According to Nelson, their meteorologists will assist a venue with any weather-related questions, including evacuation decisions. They'll help them build a weather action plan and assist with drills and practice sessions. "We've been involved in many inclement weather table-top exercises and development of protocols, helping our clients feel more prepared to address severe weather situations that could arise during their event."
Nelson explained that some customers plan events that last a few days, a week or two or more, and they may prefer to engage meteorologists and forecasts in the weeks leading up to their event. Some have meteorologists on site during the event advising about changing weather conditions and how they might impact their action plans. Others prefer a remote and dedicated meteorologist site monitoring and alerting package. "Yet other clients use our consulting forum to call our meteorologists who are focused on the event location. We tailor the services to our customer's budgets and needs."
The company also offers summaries and analysis after a weather event occurs, helping venues better understand if their safety plan was successful, according to Nelson. "They may also need to know if the weather event caused unseen damage, such as hail on a roof. Finally, they may need records of weather events and information for their insurance provider."
Fransen said that they like to reach across the aisle with the private sector, and Nelson agrees. "We consider the NWS, AMS and other government agencies as partners and will work in coordination for various projects and events. There's an abundance of data and knowledge sharing between government agencies and the private sector."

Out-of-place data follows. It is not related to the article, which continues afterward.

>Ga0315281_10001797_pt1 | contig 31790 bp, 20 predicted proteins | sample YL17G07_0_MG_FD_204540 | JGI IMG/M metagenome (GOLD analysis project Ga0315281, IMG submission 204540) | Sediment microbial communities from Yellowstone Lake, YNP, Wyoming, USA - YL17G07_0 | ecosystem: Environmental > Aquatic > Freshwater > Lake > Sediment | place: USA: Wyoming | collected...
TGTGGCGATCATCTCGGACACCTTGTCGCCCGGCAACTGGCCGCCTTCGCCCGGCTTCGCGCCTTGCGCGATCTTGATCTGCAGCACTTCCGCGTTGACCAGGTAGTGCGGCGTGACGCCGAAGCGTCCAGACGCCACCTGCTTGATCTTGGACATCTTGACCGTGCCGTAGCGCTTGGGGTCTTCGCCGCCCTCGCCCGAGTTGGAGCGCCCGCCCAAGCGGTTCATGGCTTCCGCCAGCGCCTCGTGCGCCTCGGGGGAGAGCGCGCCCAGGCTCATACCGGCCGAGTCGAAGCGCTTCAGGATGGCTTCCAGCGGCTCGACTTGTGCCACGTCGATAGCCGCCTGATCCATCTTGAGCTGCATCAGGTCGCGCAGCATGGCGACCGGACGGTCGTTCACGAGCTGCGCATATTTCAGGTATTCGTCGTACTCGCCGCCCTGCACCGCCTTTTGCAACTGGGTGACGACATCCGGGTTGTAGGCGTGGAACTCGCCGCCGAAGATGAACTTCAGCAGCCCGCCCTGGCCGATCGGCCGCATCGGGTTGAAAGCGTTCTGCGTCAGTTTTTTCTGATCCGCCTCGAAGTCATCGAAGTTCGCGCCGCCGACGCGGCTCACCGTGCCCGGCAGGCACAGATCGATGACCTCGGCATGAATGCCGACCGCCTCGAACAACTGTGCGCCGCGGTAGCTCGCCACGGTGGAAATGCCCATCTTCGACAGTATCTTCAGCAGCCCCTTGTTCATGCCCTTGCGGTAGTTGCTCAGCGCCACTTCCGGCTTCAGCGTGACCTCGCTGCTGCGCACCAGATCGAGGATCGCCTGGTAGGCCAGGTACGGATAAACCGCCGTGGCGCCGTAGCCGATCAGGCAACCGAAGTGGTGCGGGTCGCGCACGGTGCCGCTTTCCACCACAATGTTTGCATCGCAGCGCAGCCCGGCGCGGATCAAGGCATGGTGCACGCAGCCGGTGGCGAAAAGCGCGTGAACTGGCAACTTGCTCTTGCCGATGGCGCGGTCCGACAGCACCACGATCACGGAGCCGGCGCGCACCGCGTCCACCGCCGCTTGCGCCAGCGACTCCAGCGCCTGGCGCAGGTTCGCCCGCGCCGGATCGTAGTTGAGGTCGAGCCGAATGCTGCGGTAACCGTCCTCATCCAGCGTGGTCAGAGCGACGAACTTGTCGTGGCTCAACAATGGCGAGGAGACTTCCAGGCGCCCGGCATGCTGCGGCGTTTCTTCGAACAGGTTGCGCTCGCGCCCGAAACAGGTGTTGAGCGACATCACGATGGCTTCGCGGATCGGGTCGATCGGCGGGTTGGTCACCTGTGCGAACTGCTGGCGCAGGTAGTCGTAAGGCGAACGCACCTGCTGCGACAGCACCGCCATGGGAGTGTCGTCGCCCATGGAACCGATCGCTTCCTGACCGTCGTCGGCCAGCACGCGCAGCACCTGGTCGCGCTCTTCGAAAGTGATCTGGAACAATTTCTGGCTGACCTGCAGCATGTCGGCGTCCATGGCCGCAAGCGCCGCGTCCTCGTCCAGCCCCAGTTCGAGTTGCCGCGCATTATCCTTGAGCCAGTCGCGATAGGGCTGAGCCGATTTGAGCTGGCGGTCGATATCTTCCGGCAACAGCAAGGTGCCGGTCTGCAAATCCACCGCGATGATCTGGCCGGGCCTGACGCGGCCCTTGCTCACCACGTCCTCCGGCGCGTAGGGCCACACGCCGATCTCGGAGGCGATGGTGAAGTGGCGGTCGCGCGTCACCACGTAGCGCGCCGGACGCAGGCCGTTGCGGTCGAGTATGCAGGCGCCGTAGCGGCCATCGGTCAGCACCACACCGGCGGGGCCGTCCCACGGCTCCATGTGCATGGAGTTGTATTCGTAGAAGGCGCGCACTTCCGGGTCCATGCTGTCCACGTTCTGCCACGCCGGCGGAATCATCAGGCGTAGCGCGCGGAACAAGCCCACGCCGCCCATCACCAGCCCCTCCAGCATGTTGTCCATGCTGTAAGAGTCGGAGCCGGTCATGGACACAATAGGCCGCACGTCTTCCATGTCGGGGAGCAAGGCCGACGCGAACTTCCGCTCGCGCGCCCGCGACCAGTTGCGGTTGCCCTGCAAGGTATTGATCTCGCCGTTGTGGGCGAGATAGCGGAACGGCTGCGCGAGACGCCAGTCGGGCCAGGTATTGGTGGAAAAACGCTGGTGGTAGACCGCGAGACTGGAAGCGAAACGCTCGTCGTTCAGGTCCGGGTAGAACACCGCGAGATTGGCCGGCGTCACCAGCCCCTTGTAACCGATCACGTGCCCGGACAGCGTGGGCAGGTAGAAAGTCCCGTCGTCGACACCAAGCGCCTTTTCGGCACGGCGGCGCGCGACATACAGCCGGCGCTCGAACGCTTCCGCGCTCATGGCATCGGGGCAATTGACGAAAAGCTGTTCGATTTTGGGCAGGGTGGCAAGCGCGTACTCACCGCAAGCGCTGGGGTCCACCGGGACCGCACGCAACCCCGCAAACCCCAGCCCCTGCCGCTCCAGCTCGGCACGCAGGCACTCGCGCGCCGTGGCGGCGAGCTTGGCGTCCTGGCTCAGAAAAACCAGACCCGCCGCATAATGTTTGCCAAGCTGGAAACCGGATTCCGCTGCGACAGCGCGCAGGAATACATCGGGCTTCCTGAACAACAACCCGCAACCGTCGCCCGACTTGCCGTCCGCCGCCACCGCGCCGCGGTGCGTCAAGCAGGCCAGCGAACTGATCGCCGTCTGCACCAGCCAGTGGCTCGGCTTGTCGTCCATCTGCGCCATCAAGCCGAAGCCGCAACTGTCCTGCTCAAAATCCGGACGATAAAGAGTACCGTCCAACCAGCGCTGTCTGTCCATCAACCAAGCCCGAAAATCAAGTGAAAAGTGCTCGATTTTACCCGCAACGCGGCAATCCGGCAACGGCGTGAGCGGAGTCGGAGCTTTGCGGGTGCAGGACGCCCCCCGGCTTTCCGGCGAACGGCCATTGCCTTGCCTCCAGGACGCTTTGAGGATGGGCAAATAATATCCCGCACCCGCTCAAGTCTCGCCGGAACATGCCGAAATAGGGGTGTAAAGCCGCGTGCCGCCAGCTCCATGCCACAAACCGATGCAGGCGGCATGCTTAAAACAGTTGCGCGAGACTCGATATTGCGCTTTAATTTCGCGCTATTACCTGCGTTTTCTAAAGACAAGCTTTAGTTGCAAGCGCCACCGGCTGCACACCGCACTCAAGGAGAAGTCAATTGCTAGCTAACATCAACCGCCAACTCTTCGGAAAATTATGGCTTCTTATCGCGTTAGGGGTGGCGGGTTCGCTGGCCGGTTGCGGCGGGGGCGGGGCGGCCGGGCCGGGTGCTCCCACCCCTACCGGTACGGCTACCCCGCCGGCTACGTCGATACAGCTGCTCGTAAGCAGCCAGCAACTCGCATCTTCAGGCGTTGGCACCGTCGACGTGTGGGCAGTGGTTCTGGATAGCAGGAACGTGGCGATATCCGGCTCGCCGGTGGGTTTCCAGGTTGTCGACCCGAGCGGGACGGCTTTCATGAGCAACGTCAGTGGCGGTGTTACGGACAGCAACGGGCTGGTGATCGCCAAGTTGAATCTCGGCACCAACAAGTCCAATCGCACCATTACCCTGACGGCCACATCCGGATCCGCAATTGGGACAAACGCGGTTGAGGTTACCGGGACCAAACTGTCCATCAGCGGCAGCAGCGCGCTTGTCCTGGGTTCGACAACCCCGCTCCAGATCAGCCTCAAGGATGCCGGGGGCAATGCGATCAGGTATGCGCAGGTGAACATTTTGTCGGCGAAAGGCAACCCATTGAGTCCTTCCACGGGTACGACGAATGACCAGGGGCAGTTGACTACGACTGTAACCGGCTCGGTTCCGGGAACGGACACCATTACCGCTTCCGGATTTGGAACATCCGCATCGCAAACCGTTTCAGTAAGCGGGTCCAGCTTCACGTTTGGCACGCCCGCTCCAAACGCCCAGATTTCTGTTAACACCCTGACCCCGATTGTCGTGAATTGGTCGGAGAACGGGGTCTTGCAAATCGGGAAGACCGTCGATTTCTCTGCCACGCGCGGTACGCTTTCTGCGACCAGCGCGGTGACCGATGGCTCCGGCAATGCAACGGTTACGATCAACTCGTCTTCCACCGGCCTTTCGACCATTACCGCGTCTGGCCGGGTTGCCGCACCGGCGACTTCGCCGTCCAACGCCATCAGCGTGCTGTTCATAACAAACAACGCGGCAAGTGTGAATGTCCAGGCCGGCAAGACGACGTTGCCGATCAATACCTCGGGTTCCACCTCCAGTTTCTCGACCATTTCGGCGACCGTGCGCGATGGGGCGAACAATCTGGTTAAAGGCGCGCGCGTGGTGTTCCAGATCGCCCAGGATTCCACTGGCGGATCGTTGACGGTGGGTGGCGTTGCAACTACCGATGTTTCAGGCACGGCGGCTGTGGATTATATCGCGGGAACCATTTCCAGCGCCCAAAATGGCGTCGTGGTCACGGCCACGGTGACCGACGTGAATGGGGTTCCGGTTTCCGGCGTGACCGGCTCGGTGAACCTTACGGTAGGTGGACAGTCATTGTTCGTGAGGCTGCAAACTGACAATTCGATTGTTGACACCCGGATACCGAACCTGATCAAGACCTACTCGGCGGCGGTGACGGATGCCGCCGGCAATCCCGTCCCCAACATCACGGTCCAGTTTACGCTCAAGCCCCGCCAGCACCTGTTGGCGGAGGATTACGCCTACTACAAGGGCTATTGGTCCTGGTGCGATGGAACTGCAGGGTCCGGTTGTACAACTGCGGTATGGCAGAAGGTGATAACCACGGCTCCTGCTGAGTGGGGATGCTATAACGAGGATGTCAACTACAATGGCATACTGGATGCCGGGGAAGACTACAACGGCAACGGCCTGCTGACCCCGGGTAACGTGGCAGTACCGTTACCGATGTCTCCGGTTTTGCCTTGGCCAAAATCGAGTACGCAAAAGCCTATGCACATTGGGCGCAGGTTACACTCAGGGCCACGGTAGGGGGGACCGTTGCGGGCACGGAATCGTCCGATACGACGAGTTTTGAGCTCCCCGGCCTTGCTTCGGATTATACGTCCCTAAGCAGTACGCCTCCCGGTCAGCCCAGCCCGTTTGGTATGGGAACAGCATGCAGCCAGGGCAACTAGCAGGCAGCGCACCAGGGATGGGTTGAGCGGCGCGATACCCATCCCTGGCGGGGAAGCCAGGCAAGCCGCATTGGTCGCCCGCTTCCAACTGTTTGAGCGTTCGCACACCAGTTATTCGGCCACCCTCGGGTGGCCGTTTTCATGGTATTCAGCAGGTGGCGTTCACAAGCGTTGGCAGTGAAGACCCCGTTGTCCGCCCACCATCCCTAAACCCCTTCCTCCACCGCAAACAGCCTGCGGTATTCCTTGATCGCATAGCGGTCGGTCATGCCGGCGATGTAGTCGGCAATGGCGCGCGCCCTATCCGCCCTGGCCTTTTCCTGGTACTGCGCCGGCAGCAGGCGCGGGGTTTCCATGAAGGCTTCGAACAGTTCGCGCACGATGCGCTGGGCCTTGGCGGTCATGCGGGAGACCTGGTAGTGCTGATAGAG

The AMS website highlights numerous success stories where proactive venue operators working closely with weather professionals have averted disaster when faced with life-threatening weather events. But they also share tragedies involving weather at venues to underscore potential dangers. One such event occurred in August 2011, at an outdoor concert by Sugarland at the Indiana State Fair. A wind gust from an approaching severe thunderstorm hit the stage's temporary roof structure, causing it to collapse, killing seven people and injuring 58 others. Several issues were found with the level of preparedness and the actions of State Fair officials and Sugarland representatives that contributed to the disaster.
"If you look at what happened at the Indiana State Fair, that was a big wakeup call. Hope is not a plan," said Fransen, referring to an announcement made shortly before the stage collapse, which said they were aware that weather was coming but "hope that it will miss us." Fransen mentioned seeing video from large events where someone may see lightning in the distance and say "I hope that doesn't hit us." "Well, that's not your plan," said Fransen. "There's lightning within a certain distance of your stadium, so you need to move people. Whether your stadium is built in such a way that you can move them away from where they're exposed or whether you have to send them all to their cars for a period—that's a safer option then having people sitting out."
Lightning is certainly a big risk, and detection technologies are always improving. Even phone apps have customizable lightning detection components. Both Fransen and Kloesel are fans of lightning detection networks that are maintained by the private sector. "These national networks in the hands of a professional meteorologist who can combine this data with dozens of other datasets can begin to precisely determine lightning risk," said Kloesel.
But both meteorologists also point out that different venues have different needs with regard to how far your lightning detection range should be. "Don't choose a lightning radius without careful thought," cautioned Kloesel. "Eight miles for a smaller venue will not work the same way as eight miles for NASCAR, as they might need extra time to get hundreds of thousands of spectators to safety."